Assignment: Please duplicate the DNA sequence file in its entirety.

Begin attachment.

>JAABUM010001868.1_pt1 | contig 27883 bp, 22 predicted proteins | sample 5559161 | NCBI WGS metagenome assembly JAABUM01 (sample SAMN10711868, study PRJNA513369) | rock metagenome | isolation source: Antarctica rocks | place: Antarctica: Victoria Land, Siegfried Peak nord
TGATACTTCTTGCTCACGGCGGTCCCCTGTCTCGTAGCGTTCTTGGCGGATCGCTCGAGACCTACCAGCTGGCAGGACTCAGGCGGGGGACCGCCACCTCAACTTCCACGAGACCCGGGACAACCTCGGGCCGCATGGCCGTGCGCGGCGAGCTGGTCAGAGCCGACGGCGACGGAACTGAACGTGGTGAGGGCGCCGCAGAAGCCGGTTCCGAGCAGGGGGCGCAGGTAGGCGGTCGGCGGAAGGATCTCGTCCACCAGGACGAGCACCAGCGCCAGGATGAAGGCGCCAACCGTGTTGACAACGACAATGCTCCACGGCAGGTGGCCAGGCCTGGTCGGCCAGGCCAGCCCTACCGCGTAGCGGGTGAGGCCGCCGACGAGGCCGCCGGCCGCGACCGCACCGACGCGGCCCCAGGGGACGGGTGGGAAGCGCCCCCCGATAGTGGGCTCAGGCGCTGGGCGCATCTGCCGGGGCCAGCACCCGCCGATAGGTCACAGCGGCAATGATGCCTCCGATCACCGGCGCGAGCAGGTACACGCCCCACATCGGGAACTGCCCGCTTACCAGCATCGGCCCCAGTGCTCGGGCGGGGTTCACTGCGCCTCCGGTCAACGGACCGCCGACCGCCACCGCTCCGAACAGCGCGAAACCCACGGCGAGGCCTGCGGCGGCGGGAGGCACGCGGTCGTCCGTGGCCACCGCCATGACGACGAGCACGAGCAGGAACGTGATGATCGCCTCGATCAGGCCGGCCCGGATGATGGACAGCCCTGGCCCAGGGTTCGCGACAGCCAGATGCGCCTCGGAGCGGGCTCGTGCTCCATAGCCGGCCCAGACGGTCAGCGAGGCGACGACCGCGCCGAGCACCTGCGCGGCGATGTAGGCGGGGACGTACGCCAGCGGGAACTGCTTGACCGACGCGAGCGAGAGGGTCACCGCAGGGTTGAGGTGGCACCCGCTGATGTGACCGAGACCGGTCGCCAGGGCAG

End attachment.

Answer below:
>JAABUM010001868.1_pt1 | contig 27883 bp, 22 predicted proteins | sample 5559161 | NCBI WGS metagenome assembly JAABUM01 (sample SAMN10711868, study PRJNA513369) | rock metagenome | isolation source: Antarctica rocks | place: Antarctica: Victoria Land, Siegfried Peak nord
TGATACTTCTTGCTCACGGCGGTCCCCTGTCTCGTAGCGTTCTTGGCGGATCGCTCGAGACCTACCAGCTGGCAGGACTCAGGCGGGGGACCGCCACCTCAACTTCCACGAGACCCGGGACAACCTCGGGCCGCATGGCCGTGCGCGGCGAGCTGGTCAGAGCCGACGGCGACGGAACTGAACGTGGTGAGGGCGCCGCAGAAGCCGGTTCCGAGCAGGGGGCGCAGGTAGGCGGTCGGCGGAAGGATCTCGTCCACCAGGACGAGCACCAGCGCCAGGATGAAGGCGCCAACCGTGTTGACAACGACAATGCTCCACGGCAGGTGGCCAGGCCTGGTCGGCCAGGCCAGCCCTACCGCGTAGCGGGTGAGGCCGCCGACGAGGCCGCCGGCCGCGACCGCACCGACGCGGCCCCAGGGGACGGGTGGGAAGCGCCCCCCGATAGTGGGCTCAGGCGCTGGGCGCATCTGCCGGGGCCAGCACCCGCCGATAGGTCACAGCGGCAATGATGCCTCCGATCACCGGCGCGAGCAGGTACACGCCCCACATCGGGAACTGCCCGCTTACCAGCATCGGCCCCAGTGCTCGGGCGGGGTTCACTGCGCCTCCGGTCAACGGACCGCCGACCGCCACCGCTCCGAACAGCGCGAAACCCACGGCGAGGCCTGCGGCGGCGGGAGGCACGCGGTCGTCCGTGGCCACCGCCATGACGACGAGCACGAGCAGGAACGTGATGATCGCCTCGATCAGGCCGGCCCGGATGATGGACAGCCCTGGCCCAGGGTTCGCGACAGCCAGATGCGCCTCGGAGCGGGCTCGTGCTCCATAGCCGGCCCAGACGGTCAGCGAGGCGACGACCGCGCCGAGCACCTGCGCGGCGATGTAGGCGGGGACGTACGCCAGCGGGAACTGCTTGACCGACGCGAGCGAGAGGGTCACCGCAGGGTTGAGGTGGCACCCGCTGATGTGACCGAGACCGGTCGCCAGGGCAG